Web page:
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Darwin Correspondence Project

To J. V. Carus   4 May 1869

Down. | Beckenham | Kent. S.E.

May 4. 1869

My dear Sir

I am pleased to hear about the Origin, for I am now completing a new edit., which will be published in a month’s time or less.1 I have gone very carefully thro’ the whole, trying to make some parts clearer, & adding a few discussions & facts of some importance. The new ed. is only 2 pages, at the end, longer than the old; though in one part 9 pages in advance, for I have condensed several parts, & omitted some passages. The translation, I fear will cause you a good deal of trouble; the alterations took me 6 weeks, besides correcting the press; you ought to make a special agreement with M. Koch.2 Many of the corrections are only a few words, but they have been made from the evidence on various points appearing to have become a little stronger or weaker.3

Thus I have been led to place somewhat more value on the direct & definite action of external conditions,—to think the lapse of time as measured by years not quite so great as most geologists have thought,—& to infer that single variations are of even less importance, in comparison with individual differences, than I formerly thought.4 I mention these points because I have been thus led to alter in many places a few words; & unless you go thro’ the whole new edition, one part will not agree with another, which wd be a great blemish. I cd lend you the corrected sheets, which wd shew where changes had been made, but then some corrections have been added in the proofs, which wd not appear in the above sheets. Please sometime to inform me whether you wish for the loan of the corrected sheets, & whether you wd like a bound copy, or clean loose sheets for yr translation.

I am pleased to hear about the sale of “Domestic Animals,”5 Altho’ I am never idle my new book makes very slow progress; & I will assuredly inform you as soon as it goes to the printers.6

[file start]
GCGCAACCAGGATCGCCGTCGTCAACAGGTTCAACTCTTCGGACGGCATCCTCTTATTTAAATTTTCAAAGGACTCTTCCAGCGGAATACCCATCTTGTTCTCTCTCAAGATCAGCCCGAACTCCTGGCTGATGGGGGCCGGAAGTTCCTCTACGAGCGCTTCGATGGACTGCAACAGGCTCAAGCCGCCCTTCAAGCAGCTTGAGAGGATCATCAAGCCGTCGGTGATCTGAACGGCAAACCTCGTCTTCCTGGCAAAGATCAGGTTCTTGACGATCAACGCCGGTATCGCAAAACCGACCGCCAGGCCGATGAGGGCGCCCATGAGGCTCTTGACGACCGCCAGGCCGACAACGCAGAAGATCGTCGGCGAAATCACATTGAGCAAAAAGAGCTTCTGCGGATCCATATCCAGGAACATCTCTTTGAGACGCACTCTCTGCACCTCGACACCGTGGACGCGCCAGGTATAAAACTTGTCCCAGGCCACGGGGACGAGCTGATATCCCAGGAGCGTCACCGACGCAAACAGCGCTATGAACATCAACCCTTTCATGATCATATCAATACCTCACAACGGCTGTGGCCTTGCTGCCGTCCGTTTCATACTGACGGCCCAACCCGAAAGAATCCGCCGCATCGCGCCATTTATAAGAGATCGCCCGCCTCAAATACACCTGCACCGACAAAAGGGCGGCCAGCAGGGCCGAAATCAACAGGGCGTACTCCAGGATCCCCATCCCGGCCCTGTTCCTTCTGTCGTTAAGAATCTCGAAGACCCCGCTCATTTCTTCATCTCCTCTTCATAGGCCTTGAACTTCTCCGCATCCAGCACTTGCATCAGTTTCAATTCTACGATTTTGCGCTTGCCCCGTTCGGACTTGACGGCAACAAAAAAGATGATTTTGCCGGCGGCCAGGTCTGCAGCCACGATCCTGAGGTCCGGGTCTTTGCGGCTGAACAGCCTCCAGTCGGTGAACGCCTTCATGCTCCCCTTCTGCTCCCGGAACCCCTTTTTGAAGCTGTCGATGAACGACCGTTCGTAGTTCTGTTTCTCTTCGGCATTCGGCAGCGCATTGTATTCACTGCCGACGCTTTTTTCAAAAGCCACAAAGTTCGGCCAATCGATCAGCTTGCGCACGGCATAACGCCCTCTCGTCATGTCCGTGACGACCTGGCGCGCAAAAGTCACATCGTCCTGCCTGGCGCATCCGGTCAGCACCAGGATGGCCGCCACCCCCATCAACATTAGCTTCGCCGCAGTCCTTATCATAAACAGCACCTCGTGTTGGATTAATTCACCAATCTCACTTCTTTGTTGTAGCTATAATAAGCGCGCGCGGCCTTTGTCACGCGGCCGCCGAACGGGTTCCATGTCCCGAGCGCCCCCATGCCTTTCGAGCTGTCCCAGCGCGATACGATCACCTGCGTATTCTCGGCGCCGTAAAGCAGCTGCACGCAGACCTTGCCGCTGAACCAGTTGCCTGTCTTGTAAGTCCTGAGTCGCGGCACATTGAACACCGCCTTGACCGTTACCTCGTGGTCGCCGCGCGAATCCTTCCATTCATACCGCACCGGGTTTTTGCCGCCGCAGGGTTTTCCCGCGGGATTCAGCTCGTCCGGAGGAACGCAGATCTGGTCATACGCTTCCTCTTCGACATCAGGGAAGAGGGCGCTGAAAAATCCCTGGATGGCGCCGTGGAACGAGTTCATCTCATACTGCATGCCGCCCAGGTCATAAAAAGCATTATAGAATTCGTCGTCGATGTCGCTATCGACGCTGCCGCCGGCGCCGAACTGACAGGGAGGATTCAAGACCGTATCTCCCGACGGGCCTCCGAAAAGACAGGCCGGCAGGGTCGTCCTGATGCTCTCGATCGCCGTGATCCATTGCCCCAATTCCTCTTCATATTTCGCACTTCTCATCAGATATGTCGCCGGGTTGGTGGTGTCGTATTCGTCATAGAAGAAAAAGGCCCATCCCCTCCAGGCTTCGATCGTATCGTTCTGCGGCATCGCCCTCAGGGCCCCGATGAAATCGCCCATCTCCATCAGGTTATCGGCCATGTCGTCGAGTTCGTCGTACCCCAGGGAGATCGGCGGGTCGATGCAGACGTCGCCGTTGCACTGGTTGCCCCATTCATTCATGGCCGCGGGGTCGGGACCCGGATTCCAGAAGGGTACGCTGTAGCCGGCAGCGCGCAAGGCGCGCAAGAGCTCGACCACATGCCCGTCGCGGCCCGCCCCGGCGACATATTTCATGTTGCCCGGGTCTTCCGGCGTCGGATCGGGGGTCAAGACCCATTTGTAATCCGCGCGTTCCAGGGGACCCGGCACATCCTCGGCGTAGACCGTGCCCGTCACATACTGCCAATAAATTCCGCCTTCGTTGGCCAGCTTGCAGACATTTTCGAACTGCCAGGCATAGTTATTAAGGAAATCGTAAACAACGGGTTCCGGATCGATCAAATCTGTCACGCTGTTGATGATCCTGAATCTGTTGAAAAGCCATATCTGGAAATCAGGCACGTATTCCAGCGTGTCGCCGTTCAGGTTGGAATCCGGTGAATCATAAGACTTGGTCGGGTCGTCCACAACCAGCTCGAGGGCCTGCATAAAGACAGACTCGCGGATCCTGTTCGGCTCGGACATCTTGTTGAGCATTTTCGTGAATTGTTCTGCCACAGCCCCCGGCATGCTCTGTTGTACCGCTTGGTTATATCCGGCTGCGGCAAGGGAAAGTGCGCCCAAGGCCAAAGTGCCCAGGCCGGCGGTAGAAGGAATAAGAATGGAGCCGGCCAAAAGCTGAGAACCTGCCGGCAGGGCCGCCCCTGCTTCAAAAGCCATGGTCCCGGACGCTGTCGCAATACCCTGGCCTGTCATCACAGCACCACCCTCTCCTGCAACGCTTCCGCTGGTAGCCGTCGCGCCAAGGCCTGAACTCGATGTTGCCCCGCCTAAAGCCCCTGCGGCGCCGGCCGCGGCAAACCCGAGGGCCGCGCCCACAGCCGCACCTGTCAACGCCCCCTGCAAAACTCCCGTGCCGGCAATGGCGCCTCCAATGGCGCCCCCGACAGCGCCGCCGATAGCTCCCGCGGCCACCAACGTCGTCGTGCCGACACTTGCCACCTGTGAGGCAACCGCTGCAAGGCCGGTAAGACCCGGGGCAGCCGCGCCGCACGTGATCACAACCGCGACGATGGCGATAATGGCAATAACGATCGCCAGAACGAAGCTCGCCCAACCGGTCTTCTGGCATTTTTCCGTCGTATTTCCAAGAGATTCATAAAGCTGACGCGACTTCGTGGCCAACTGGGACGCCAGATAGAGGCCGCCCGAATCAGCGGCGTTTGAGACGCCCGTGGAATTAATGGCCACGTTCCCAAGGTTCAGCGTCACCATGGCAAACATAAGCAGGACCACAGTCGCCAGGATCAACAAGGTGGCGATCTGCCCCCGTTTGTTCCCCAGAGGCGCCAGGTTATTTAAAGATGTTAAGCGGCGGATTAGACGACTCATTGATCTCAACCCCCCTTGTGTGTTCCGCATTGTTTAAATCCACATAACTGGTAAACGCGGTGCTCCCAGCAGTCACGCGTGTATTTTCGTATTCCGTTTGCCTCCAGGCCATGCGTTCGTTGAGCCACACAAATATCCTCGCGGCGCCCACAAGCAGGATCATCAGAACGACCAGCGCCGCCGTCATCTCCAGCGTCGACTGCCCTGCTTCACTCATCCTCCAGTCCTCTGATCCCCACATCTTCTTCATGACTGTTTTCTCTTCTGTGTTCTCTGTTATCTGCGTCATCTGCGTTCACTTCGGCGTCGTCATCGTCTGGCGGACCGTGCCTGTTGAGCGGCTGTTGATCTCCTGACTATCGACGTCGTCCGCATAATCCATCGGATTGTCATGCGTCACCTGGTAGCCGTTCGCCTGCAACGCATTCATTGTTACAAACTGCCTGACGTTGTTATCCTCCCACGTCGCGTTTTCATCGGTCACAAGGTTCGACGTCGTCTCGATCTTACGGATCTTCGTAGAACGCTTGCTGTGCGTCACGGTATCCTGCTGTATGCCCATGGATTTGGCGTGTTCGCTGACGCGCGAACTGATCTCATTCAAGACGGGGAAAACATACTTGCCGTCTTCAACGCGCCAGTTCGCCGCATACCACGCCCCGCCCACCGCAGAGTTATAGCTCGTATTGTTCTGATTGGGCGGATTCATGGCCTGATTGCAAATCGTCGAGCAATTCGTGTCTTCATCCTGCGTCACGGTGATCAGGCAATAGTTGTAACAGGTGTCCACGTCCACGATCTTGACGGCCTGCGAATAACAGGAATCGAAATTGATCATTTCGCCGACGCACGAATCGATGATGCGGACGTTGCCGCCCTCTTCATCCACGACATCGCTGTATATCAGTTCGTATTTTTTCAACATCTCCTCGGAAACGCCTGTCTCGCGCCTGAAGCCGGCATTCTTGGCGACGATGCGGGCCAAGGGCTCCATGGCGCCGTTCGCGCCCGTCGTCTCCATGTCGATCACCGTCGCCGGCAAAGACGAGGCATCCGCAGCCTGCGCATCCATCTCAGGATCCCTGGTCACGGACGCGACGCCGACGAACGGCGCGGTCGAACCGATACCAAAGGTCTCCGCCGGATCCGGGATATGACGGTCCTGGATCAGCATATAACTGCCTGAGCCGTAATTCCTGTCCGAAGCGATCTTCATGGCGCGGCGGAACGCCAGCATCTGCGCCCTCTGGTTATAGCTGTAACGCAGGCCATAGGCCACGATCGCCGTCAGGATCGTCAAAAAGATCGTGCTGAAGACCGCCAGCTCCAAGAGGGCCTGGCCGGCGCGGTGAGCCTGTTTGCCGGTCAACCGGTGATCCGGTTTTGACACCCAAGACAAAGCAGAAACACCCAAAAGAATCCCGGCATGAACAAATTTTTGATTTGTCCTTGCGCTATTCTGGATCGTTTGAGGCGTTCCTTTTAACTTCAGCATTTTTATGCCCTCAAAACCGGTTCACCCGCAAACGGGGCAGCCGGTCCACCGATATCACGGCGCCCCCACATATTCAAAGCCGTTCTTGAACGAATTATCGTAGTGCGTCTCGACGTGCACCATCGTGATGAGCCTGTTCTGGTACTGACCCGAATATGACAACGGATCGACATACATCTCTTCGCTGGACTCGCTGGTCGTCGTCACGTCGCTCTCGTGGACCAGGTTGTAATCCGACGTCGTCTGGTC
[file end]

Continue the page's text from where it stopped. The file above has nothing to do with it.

Believe me | my dear Sir | yours very sincerely | Charles Darwin


See letter from J. V. Carus, 29 April 1869. CD refers to the fifth edition of Origin. For more on the publication of the edition, see the letter to J. V. Carus, 5 February 1869 and n. 5.
For CD’s list of additions and corrections, see Origin 5th ed., pp. xi–xiii.
On the direct and definite action of external conditions, see Origin 5th ed., pp. 165–8. CD also refers to evidence for the age of the earth from astronomical calculations (see, for example, letter from James Croll, 4 February 1869, and Origin 5th ed., pp. 348–54). For CD’s discussion of ‘individual differences’, see Origin 5th ed., pp. 104–5; see also letters to A. R. Wallace, 22 January [1869] and 2 February [1869].
Carus reported on sales of Variation in his letter of 29 April 1869.
CD refers to Descent.


Origin 5th ed.: On the origin of species by means of natural selection, or the preservation of favoured races in the struggle for life. 5th edition, with additions and corrections. By Charles Darwin. London: John Murray. 1869.

Origin: On the origin of species by means of natural selection, or the preservation of favoured races in the struggle for life. By Charles Darwin. London: John Murray. 1859.

Variation: The variation of animals and plants under domestication. By Charles Darwin. 2 vols. London: John Murray. 1868.


Discusses changes in 5th edition of Origin owing to new evidence. CD now places more value on action of external conditions; thinks lapse of time [required for development of species] not so great as some geologists have thought, and single variations [saltations] of even less importance compared with individual differences.

Please cite as

Darwin Correspondence Project, “Letter no. 6726,” accessed on 4 October 2023,

Also published in The Correspondence of Charles Darwin, vol. 17